Humanity has never done this in its history so that I have been transformed from a pessimistic young man to a very, very optimistic old man. I'm absolutely sure that the human species will find its way, that we will have as many miracles in the next 50 years, if not more. I would like to have young people try to visualise how the hundredth anniversary of the United Nations will be. What are the things which today we consider impossible, unthinkable, as I believed in 1948 and which have become a reality--like the borders disappearing in Europe? We are a global body; we are all cells of one new global species; we've extended our senses, our brain; we have a global brain.
What we still do not have is a global heart and a global soul. We never speak about love. Who is the head of state who dares to speak about the word "love"? Love is being born too because we are beginning to love nature. We are beginning to love planet earth and I hope that all the businessmen and all the professionals around the world will turn to love. It is not money or profit which are the objectives for which we are put on this planet. You're not going to get your bank accounts when you die and return to earth or to heaven.
Practically every conflict on this planet today is a religious conflict. We have tried through the World Parliament of Religions to work things out and I'm very glad that in San Francisco on the fiftieth anniversary we will probably launch the idea of a united religions where each religion would be represented by international staff as we have in the United Nations.
My confidence in the human species has increased. Many things will take time. The population explosion will take about 70 years to reach equilibrium. The environmental correction will take another 50 years or so because once the pendulum goes in a wrong direction corrective measures only slow down the pendulum. The population explosion continues, but at a slower rate. The environmental deterioration also continues, but at a slower rate until we come to equilibrium. What we need is harmony with our mother earth. We need harmony between all human beings. We need harmony with the past. We need harmony with the future. We all live 70 Years on average in the western countries and 60 years in the poor countries. We need harmony with the heavens. We are entering a new evolution. It is very exciting. It is very beautiful. We have acquired the capacity to become conscious of the total universe from the infinitely large to the infinitely small and from the infinite past to the infinite future.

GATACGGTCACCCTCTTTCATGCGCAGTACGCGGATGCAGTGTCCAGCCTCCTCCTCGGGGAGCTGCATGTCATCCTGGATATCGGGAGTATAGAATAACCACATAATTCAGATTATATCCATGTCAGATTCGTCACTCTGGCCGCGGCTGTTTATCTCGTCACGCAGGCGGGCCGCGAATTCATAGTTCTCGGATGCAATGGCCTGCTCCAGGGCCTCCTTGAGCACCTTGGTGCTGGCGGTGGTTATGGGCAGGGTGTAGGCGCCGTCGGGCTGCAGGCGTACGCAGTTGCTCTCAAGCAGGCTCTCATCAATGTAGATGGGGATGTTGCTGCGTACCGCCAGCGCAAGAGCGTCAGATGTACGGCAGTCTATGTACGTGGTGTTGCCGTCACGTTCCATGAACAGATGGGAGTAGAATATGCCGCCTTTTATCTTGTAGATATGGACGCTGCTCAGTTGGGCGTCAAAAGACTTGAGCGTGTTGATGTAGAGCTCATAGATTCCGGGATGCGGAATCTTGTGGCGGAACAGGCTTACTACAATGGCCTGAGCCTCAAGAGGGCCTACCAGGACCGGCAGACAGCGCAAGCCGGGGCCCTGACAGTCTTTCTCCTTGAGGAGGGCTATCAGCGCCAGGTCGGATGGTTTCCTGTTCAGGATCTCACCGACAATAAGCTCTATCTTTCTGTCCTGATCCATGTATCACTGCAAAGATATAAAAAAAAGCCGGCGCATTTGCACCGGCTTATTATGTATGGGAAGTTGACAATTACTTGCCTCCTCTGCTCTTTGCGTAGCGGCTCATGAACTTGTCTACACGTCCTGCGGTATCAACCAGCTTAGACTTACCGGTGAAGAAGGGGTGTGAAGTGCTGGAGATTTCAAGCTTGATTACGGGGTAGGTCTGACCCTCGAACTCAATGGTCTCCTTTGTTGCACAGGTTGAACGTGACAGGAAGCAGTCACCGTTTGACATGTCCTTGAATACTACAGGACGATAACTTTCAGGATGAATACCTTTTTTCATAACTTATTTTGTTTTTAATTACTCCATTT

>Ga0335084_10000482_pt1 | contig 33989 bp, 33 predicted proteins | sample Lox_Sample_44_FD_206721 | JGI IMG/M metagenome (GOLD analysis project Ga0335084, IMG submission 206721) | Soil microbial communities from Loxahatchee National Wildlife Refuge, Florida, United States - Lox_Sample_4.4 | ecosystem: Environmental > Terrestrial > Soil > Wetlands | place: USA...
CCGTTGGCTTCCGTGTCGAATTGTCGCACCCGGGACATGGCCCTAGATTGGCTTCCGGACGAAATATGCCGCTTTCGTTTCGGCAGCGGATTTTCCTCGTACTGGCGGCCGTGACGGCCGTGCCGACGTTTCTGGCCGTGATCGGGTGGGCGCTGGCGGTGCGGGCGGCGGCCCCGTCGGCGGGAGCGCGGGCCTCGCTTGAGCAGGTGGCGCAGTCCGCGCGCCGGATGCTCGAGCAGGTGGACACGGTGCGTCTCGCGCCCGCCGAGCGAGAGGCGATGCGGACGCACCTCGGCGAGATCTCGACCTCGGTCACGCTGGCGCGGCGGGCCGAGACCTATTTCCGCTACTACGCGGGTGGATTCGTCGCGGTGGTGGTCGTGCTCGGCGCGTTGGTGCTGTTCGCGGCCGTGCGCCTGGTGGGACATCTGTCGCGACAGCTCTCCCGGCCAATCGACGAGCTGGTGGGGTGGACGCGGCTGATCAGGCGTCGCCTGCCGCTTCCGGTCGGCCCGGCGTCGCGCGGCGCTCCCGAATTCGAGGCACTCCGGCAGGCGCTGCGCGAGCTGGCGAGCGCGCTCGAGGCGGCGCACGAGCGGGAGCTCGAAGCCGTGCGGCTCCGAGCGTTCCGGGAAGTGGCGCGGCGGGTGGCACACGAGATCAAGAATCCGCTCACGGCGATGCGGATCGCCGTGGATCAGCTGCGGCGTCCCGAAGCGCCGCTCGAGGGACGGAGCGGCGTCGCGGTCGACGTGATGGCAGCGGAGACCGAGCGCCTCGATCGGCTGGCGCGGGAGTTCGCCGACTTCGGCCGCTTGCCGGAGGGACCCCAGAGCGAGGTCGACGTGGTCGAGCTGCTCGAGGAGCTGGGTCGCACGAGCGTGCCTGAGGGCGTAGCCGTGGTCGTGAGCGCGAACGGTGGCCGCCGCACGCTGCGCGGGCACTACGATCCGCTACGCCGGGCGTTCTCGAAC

I am proud to be alive. I think that to be alive is a miracle--physically, mentally, sentimentally and spiritually. We must consider life as a tremendous privilege and we must pay for the privilege of being alive by working for a good cause, helping to restore the human species on this planet.
Thank you very much.
The appreciation of the meeting was expressed by David Woolfson, Executive Director of the Global Foundation for Understanding.